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Letters To and From Editors re: Ed-Op Cartoons

© Chris Britt

At The Las Vegas Review-Journal:

Regardless of political affiliation, I highly doubt that Republicans, Democrats or independents favor the Russian invasion of Ukraine. This Saturday syndicated cartoon by Chris Britt stating that the entire GOP is in support of the invasion is disgusting and offensive.


Steve Kelly, © Pittsburgh Post-Gazette

At The Pittsburgh Post-Gazette:

I was shocked when I saw the drawing of Vice President Kamala Harris on the Feb. 6 editorial page. I had to look twice to be convinced the drawing was of our vice president. For the Post-Gazette to agree that this drawing is acceptable for printing is indicative of a larger attitude toward women and the vice president. This is a monumental sign of disrespect for this Black and South Asian American woman who is serving our country during difficult times domestically and internationally. She is a beautiful, refined woman who is known for her tailored pantsuits and her signature string of pearls. Her proportioned physique looks nothing like that in the drawing, and her hair is always well-coiffed…


Adam Zyglis, © The Buffalo News; Cagle Cartoons

At The Buffalo News:

Does Adam Zyglis actually equate the left’s call to cancel Joe Rogan with conservatives’ objections to such anti-white hatred propaganda as the 1619 project and critical race theory? And it’s not like Rogan is the first celebrity that the left has attempted to cancel. To hear the left tell it, the people we have to worry about are the “white nationalists” in our midst, a tiny, poorly-defined group who are supposedly a threat to democracy and much more dangerous than any foreign terrorist organization. Zyglis’ unserious virtue-signaling reveals a one-sided, intellectually lazy view that reflects poorly on the paper he works for.


Late February saw that Tim Newcomb cartoon still a topic.

© Tim Newcomb

VTDigger ran an essay by Bill Schubart defending cartoons in general and Tim’s in particular:

Today, we are seeing the chilling impacts not only of our calling-out culture, but also self-appointed critics culling books from school and community libraries, pseudo-educators seeking to control what we teach about our checkered history …

This dismal trend is misguided …

By the way, the virulent reaction to Newcomb’s cartoon did not come from the right-wing of Vermont politics…


In mid-February The Oregonian editor Therese Bottomly addressed concerns about newspaper bias:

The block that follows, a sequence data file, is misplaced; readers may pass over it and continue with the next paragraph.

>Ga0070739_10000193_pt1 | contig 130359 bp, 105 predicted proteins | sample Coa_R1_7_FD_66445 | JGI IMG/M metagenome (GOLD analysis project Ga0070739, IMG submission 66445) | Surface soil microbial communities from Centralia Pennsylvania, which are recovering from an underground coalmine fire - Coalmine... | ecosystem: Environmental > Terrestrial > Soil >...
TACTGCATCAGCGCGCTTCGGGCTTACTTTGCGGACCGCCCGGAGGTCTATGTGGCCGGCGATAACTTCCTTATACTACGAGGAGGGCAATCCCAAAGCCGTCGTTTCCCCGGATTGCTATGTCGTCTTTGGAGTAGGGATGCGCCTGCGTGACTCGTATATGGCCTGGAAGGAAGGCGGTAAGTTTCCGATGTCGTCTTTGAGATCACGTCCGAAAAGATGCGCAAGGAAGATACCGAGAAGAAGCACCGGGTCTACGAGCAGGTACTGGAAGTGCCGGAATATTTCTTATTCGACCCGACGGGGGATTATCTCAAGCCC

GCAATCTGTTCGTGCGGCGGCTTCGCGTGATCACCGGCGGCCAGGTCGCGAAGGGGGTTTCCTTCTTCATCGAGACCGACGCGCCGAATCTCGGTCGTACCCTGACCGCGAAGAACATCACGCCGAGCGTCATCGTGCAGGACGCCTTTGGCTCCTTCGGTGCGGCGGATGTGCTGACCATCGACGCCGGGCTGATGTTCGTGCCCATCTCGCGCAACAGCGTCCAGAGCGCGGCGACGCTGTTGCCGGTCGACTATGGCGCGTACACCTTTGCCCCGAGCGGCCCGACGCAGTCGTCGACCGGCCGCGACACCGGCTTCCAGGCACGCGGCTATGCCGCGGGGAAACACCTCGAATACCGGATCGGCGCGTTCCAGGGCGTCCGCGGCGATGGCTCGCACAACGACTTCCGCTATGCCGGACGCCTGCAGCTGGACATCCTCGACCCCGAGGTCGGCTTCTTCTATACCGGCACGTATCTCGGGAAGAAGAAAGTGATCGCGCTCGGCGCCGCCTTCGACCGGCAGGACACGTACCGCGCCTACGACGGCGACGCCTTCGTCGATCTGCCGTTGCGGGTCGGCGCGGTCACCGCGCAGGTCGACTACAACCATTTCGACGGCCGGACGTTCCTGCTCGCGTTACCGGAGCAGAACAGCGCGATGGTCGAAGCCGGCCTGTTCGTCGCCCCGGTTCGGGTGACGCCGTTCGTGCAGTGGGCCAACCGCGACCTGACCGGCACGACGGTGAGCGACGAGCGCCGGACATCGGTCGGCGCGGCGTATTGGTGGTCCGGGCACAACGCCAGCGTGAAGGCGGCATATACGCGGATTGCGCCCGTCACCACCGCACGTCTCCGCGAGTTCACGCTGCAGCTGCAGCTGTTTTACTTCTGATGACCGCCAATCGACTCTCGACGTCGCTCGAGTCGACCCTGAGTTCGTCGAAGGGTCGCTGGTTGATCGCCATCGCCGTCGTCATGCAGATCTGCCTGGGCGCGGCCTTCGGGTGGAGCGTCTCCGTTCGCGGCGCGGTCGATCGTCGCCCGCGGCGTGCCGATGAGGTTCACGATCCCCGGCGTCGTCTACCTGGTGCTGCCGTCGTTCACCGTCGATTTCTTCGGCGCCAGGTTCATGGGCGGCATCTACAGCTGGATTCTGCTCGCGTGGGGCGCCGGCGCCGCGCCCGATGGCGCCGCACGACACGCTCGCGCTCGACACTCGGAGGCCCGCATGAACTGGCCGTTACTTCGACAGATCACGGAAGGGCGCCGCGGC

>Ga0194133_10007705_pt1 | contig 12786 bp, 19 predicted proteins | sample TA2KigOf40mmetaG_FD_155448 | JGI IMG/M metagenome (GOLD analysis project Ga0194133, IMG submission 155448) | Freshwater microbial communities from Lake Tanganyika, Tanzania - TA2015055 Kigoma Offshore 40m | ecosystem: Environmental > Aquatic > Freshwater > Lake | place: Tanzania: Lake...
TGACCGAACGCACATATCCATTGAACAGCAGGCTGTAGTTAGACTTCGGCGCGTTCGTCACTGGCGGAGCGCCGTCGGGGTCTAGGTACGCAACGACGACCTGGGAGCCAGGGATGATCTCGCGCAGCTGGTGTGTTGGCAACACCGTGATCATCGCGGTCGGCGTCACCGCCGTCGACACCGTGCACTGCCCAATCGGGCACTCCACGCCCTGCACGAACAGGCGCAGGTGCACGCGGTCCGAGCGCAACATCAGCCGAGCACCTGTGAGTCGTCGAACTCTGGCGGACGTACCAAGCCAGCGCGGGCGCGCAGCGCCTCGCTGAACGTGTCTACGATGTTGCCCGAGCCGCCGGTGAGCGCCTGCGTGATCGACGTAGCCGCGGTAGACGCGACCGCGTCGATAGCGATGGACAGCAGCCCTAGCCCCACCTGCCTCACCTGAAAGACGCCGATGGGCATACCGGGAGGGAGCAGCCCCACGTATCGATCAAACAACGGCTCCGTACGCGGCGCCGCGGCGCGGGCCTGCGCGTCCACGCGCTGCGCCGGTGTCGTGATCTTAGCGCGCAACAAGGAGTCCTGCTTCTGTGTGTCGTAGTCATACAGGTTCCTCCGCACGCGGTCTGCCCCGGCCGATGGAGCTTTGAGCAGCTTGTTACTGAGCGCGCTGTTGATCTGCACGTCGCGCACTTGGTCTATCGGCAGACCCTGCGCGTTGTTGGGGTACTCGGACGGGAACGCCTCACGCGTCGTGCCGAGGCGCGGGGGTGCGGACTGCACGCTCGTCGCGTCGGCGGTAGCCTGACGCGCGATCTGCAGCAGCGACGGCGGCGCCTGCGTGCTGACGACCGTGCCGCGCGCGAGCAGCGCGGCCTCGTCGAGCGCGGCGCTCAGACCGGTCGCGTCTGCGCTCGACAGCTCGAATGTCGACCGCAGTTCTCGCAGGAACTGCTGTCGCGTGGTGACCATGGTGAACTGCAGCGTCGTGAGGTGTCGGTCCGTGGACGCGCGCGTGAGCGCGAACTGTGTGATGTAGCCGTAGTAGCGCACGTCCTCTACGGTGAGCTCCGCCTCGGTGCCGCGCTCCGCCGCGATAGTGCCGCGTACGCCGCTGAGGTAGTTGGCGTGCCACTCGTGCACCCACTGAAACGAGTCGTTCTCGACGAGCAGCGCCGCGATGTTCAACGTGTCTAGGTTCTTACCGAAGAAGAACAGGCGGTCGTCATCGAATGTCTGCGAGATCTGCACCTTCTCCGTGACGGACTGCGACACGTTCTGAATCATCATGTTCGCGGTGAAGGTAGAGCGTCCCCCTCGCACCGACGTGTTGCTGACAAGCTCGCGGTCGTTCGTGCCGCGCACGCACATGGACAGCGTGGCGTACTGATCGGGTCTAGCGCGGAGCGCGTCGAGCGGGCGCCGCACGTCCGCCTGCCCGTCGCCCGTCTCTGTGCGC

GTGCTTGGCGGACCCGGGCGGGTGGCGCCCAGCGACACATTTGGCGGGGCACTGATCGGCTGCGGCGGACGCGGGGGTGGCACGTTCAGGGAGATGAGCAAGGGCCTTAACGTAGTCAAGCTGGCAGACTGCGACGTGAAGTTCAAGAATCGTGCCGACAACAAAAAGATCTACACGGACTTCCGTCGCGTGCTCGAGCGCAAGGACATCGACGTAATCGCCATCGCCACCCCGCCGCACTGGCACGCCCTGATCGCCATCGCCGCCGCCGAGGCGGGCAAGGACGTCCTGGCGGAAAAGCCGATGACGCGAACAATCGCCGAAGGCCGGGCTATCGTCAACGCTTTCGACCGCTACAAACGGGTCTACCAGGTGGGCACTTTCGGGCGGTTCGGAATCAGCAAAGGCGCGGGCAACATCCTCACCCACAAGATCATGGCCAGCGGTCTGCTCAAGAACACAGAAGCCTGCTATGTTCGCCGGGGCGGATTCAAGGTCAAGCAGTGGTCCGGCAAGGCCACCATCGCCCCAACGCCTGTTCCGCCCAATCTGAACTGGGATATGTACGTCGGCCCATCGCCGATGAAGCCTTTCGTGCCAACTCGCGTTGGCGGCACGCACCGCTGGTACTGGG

In this case, the reader cited a discrepancy between a business article and the accompanying caption. The article said a woman, whose story was illustrating the effect of the loss of child tax credit payments, had “left” her job at the start of the pandemic when her employer would not let her work from home. The caption with the photograph said she had “lost” her job.

© Glenn and Gary McCoy

Though it did touch on a comic strip:

I recently received a reader complaint from someone who was offended by the mention of “suppositories” in “The Duplex” strip. If you are in the habit of reading the comics with your grandkids, there are some things you’d probably rather not have to explain.

My typical response, as with all media, is that it might be best for adults to screen it before sharing with young children.


Two weeks later she was back, editorial cartoons being the topic:

Drew Sheneman, © The Star-Ledger

After I wrote recently about bias, several readers complained about a political cartoon that had appeared in The Sunday Oregonian.

Political cartoonists have long been published in newspapers, often providing some of the sharpest and most pointed commentary. Opinion material takes a position and expresses a point of view. News reporting, meantime, sticks to the facts.

… Another reader wrote of the cartoon: “(I assume) it was chosen to simply project the abstraction of Republicans as unfeeling and dismissive….,” arguing it was a “false depiction” of events.

… I can see, however, how some readers took the cartoon the way they did. But cartoons are not intended to be taken literally – quite the opposite. Often, the cartoonist draws a figure, symbol or object as a “stand-in” for a point of view or larger group. The elephant, Sheneman said, was a symbol for “Republican apologists” who would seek to downplay events of that day.



On a different topic – The Daily Telegram notes eminent changes to Gannett newspapers:

Starting this Saturday, March 5, I’m hoping that Daily Telegram readers will be willing to embrace changes being made to their paper. 

The biggest change will be that there won’t be a print edition on Saturdays any more. There won’t be home delivery, and papers won’t be available at stores on Saturdays. This change is being made at Gannett papers across the country that have had editions seven days a week. The Telegram is among the first group that will drop the Saturday print edition. 

Of course…

The comics are all in the e-edition, too, as are the puzzles.

So stock up on those dry erase pens and you can still do the crossword on your pc.



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